But they tiptoe round that alright, your friends. All your lovely London friends with their lovely “creative” jobs. They’re all just in PR, aren’t they? Like you? And all his lovely London friends with their stacks and stacks of money. Did I tell you about the stag night? How they sat around, literally, for hours, talking about money. Not the things you buy with it. Not even cars, or property prices. They talked about ways of moving money around, and ways of making it look like you have less than you do. And then he, your Loverboy, wouldn’t let me buy a round. Can you imagine that? Of course you can. He said, “I’ll get this one.” With his hand sort of on my arm. Solicitously. And his friends looked away. And he asked me how Dad was doing, and when he was pissed, he told me that it was a big part of the reason for you two “tying the knot”. For why you’re doing it now. Because you wanted him to see you married. Wanted him to see you happy, and successful, and fulfilled. Well good for you. Wedding in Tuscany. Lanterns in the trees, jazz band on the lawn. A whole roast pig. You in Vera Wang, him in Armani. He told me he got the shirt from the same place James Bond gets his. Turnbull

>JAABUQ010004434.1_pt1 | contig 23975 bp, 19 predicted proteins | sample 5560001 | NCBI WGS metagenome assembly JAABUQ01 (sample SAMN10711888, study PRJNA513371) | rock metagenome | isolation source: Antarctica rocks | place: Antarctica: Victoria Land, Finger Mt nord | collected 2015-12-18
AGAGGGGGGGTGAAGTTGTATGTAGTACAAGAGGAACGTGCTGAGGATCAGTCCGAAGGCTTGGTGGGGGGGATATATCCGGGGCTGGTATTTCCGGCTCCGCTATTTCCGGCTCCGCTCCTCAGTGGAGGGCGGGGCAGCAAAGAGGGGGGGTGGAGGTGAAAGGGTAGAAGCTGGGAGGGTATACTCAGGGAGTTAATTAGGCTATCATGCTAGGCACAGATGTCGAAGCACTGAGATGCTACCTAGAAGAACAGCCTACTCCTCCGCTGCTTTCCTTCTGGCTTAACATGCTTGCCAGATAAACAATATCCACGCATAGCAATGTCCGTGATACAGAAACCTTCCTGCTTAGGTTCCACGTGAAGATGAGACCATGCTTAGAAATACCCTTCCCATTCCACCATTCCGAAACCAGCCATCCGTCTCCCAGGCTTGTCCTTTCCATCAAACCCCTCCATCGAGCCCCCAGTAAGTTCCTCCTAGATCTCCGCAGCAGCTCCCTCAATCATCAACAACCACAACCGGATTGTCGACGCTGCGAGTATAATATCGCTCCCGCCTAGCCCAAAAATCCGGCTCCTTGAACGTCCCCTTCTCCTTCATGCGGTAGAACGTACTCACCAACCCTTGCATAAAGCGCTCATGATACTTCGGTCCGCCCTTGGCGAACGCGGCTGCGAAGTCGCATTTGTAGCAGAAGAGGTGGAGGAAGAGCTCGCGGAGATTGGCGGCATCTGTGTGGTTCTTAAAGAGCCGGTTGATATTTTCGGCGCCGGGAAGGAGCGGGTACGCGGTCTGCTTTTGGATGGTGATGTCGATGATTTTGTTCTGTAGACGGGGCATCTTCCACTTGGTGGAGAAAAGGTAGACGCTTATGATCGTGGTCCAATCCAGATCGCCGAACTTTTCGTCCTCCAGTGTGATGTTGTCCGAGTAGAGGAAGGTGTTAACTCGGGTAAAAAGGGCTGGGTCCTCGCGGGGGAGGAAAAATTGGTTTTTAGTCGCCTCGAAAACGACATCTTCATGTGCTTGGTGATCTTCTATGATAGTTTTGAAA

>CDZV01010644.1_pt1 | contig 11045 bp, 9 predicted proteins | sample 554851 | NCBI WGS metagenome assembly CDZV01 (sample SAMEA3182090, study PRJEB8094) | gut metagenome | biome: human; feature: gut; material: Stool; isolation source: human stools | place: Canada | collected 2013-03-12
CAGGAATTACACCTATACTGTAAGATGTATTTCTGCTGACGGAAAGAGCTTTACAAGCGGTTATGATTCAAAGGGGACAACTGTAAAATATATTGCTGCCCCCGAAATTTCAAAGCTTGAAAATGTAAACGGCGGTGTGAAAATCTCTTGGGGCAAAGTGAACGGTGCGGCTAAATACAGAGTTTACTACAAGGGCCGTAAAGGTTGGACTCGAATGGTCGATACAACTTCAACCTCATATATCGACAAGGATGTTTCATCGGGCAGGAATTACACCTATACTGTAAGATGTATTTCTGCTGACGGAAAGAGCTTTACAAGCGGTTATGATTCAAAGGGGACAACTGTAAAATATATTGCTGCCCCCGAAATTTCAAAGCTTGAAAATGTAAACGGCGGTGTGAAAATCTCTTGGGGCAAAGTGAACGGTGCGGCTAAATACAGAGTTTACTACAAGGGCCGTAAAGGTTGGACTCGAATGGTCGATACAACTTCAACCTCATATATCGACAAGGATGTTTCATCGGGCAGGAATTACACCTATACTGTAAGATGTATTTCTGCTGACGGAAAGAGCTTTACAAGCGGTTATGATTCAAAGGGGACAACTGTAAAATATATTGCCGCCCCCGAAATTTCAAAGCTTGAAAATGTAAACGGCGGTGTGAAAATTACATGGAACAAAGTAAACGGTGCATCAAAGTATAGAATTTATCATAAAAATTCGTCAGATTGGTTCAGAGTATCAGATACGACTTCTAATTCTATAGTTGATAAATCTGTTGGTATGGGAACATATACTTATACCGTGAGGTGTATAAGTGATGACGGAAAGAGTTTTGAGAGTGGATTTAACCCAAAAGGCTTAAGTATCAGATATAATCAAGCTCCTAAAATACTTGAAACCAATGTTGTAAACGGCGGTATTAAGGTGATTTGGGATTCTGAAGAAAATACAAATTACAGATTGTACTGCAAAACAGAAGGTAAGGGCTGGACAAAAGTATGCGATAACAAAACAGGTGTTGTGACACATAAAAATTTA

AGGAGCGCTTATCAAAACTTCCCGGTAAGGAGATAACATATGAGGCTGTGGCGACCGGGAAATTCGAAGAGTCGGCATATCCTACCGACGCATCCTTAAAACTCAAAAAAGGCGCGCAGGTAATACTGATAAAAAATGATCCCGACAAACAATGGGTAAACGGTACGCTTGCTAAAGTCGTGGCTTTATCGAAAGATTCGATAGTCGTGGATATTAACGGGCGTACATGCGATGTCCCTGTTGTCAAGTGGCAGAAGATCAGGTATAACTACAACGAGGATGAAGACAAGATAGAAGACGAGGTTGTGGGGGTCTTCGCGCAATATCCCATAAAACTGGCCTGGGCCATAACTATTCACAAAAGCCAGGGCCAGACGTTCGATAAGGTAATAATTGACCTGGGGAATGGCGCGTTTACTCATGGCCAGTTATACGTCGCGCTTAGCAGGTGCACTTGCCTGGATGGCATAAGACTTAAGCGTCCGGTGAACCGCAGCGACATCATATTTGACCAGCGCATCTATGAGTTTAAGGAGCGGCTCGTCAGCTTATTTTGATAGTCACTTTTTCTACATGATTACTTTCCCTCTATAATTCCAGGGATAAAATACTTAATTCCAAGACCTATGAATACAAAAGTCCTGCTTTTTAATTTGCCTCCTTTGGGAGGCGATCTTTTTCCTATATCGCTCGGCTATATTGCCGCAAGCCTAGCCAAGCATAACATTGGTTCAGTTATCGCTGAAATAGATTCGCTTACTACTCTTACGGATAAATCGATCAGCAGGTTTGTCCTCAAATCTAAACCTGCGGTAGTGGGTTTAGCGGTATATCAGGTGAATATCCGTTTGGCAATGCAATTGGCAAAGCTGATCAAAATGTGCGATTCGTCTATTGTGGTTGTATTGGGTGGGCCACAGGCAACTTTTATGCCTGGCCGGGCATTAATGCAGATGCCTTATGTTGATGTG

and Asser. I just said “Asser … huhuh.” He wasn’t impressed. Neither was I. But then, I’m not impressive, am I? I know you’ve found it hard when you’re introducing people. You
say, this is my big brother. And they look at me, and I can see them. Trying to work it out. “Your brother? But he’s got to be …” “Fifty-six mate. I was eighteen when Little Miss Afterthought here
came along. And now look at her. All grown up. Big grown up wedding. Big grown up job.” And they look at me funny. And I wonder if, when you murmur to them with that concerned look in my
direction, if you’re just apologising for me because I’m drunk, or if you’re telling them what happened to my big grown up marriage. And my big grown up job. And if you say, he’s going through